When the scanner 22 scans in the document 10, the scanner processor 23 can perform some front-end operations such as rescaling and compression of the image into an image file to which is assigned a file address. The image file of the document image 10' can be temporarily buffered in the buffer 40 or alternately in the buffer server 40', accessible under an assigned address. Alternately, the scanner processor 23 can output the document image 10' directly to the forms recognition and field extraction processor 24.
The forms recognition and field extraction process 700 shown in FIG. 7 is broken up into the forms recognition process 24A and the field extraction process 24B. This process will be described in greater detail below.
FIG. 2B shows additional information which is included in the master form definition for the master form 10F shown in FIG. 2A. FIG. 2B depicts a master machine generated data structure (MGDS) 50M. The fixed form data 65 is included in the master MGDS 50M, such as the form name "claim," the number of fields and other like information. The identity of related fields, expressed in their crier of priority, is inserted at 77 in the fixed form data portion of the MGDS. In addition, optional space can be provided insert the form processing template 33 in the space 33S. Also included in the fixed form data 65 of the master MGDS 50M of FIG. 2B is the page information PI for each page of the form. In the example shown herein, a single page form is employed. Fixed form data for a page would include for example the page number. Also included in the master MGDS 50M is fixed field data 64 for each of the six data fields in the master form 10F of FIG. 2A. Each field on the form is represented by field data segment, such as field data segment 52M in FIG. 2B which corresponds to the first data field 14F in FIG. 2A. The field data segment 52M includes fixed field data 67 such as the field coordinates 64. Shown in FIG. 2B are the coordinates X1 and Y1 for the upper left-hand corner and X2 and Y2 or the lower right-hand corner of each rectangular field of the master form 10F of FIG. 2A. Also included in the fixed field data 67 is the field name, for example for the field data segment 52M corresponding to the last name field 14F of FIG. 2A, specifies that the field name 68 is "last name." Also included in the fixed field data 67 of FIG. 2B is the field type 7C. For example, the field data segment 52M of FIG. 2B has a field type "A/N" which corresponds to alphanumeric.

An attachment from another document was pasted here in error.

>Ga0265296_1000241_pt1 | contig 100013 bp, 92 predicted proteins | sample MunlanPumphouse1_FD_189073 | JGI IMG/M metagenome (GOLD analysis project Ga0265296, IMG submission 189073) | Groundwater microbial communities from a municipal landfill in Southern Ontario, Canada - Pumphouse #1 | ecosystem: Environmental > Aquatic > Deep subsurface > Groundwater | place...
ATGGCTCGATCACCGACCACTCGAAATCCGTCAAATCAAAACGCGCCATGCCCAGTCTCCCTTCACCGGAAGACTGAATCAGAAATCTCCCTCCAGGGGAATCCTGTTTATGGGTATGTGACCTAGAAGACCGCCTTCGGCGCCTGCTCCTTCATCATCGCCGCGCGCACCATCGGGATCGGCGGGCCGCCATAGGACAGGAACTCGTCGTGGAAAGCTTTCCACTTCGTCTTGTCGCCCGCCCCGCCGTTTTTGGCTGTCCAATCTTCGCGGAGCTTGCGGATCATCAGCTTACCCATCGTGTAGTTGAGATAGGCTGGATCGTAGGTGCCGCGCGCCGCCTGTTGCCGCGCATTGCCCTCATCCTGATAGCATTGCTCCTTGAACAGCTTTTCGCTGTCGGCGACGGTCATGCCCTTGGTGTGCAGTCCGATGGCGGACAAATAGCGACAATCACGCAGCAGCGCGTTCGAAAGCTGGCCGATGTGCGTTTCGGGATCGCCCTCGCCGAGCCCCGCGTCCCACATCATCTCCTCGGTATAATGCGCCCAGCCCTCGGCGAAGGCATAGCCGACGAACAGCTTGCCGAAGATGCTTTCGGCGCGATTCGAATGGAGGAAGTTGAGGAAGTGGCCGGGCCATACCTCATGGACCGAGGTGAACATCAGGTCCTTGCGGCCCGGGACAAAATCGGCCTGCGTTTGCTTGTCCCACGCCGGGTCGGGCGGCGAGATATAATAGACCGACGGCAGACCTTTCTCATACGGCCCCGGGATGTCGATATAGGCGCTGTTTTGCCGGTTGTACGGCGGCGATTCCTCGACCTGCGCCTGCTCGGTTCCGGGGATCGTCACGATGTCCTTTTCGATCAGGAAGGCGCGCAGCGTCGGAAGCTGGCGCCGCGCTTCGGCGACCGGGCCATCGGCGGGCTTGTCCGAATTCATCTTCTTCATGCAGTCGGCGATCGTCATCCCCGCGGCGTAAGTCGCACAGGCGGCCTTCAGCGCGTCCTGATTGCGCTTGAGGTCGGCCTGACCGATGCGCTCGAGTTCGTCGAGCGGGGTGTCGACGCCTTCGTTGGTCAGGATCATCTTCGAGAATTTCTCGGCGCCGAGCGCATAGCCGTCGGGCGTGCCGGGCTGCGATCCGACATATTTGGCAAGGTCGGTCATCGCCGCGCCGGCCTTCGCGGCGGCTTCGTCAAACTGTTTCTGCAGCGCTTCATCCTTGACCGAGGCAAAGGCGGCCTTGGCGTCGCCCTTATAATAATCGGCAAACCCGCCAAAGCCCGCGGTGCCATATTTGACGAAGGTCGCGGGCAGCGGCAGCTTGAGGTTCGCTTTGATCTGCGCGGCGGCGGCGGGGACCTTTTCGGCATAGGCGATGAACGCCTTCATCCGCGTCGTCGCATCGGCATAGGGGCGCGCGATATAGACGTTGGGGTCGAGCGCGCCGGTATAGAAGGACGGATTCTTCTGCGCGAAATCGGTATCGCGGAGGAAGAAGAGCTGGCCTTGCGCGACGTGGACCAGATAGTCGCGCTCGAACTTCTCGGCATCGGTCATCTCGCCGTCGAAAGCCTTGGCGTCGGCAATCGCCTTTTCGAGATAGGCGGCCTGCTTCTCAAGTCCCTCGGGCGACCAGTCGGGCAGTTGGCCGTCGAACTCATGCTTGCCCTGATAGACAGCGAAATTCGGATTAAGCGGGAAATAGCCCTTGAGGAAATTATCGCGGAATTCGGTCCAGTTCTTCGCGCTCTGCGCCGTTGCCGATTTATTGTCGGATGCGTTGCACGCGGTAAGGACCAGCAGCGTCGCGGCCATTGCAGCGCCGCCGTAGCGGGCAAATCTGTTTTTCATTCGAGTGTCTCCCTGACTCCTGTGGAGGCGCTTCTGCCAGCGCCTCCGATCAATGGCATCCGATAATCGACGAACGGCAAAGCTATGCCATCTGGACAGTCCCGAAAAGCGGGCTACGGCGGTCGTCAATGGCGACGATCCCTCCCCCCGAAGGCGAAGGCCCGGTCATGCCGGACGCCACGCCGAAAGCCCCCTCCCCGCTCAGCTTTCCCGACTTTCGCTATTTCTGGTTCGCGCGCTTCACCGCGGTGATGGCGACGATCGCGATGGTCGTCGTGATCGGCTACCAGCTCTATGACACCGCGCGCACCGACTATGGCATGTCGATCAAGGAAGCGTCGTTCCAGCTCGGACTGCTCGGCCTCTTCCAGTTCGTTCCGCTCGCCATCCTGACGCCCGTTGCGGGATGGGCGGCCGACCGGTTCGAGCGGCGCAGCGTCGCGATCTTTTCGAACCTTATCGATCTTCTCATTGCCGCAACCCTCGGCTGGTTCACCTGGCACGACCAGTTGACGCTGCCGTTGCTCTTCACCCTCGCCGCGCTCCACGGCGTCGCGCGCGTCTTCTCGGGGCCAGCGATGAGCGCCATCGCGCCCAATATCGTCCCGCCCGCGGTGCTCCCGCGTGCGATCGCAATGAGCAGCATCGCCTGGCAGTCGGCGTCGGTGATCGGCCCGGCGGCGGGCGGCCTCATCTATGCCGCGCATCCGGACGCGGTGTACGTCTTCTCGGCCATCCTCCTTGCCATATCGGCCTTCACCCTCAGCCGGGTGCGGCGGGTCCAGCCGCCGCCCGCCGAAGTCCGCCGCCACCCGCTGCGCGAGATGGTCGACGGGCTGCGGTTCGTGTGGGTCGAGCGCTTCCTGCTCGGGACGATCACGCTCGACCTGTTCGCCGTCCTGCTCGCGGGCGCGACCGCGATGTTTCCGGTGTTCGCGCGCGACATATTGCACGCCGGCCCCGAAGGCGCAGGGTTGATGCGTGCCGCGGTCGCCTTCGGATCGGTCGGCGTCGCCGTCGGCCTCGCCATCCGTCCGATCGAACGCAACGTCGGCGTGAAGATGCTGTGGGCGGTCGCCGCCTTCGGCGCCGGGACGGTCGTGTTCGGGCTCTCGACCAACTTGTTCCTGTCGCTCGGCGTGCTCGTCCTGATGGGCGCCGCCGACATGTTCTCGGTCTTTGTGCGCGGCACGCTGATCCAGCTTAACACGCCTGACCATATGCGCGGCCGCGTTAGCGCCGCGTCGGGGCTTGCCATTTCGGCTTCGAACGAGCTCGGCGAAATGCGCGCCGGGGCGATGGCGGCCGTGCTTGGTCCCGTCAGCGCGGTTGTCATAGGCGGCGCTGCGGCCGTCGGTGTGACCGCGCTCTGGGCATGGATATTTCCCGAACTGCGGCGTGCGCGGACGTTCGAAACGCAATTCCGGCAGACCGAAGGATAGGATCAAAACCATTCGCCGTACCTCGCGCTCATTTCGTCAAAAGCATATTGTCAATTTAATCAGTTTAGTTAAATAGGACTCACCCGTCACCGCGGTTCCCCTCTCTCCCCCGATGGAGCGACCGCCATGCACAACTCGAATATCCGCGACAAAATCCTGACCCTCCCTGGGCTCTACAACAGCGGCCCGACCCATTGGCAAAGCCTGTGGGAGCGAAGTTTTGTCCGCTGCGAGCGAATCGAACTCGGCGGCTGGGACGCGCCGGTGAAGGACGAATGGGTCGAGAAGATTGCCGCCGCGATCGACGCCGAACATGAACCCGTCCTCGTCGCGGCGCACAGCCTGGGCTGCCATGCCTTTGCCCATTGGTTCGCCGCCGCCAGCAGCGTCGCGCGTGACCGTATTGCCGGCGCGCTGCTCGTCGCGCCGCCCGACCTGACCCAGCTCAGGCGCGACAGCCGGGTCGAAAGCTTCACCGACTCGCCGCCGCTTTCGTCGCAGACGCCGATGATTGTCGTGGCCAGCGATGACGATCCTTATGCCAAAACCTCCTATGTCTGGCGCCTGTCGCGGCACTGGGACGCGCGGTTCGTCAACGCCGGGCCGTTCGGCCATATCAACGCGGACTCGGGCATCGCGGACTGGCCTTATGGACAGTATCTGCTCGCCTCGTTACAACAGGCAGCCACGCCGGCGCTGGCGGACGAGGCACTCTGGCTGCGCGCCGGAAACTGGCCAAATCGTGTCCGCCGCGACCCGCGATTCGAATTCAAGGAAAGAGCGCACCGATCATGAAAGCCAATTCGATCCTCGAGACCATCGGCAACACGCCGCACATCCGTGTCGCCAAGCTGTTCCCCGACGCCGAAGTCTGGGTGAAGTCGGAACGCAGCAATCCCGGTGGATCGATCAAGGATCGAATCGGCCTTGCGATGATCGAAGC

Other field data 67 can be included. The master MGDS 50M shown in FIG. 2B is one example of how the master form definition data can be organized and stored in the forms recognition and field extraction processor 24. The forms recognition and field extraction processor 24 will organize the fixed form data 65 for the form information FI and the page information PI and it will organize the fixed field data 67 for each respective field data segment 52M, etc. into a master MGDS 50M which it will transfer to the character recognition processor 26. Prior to such transfer, additional data will be added which is developed by the forms recognition process steps 100 through 102B, and in particular the information which will be added is the skew and offset data 62 for the form image 10', and optionally, the template 22 can be inserted into the space 33S.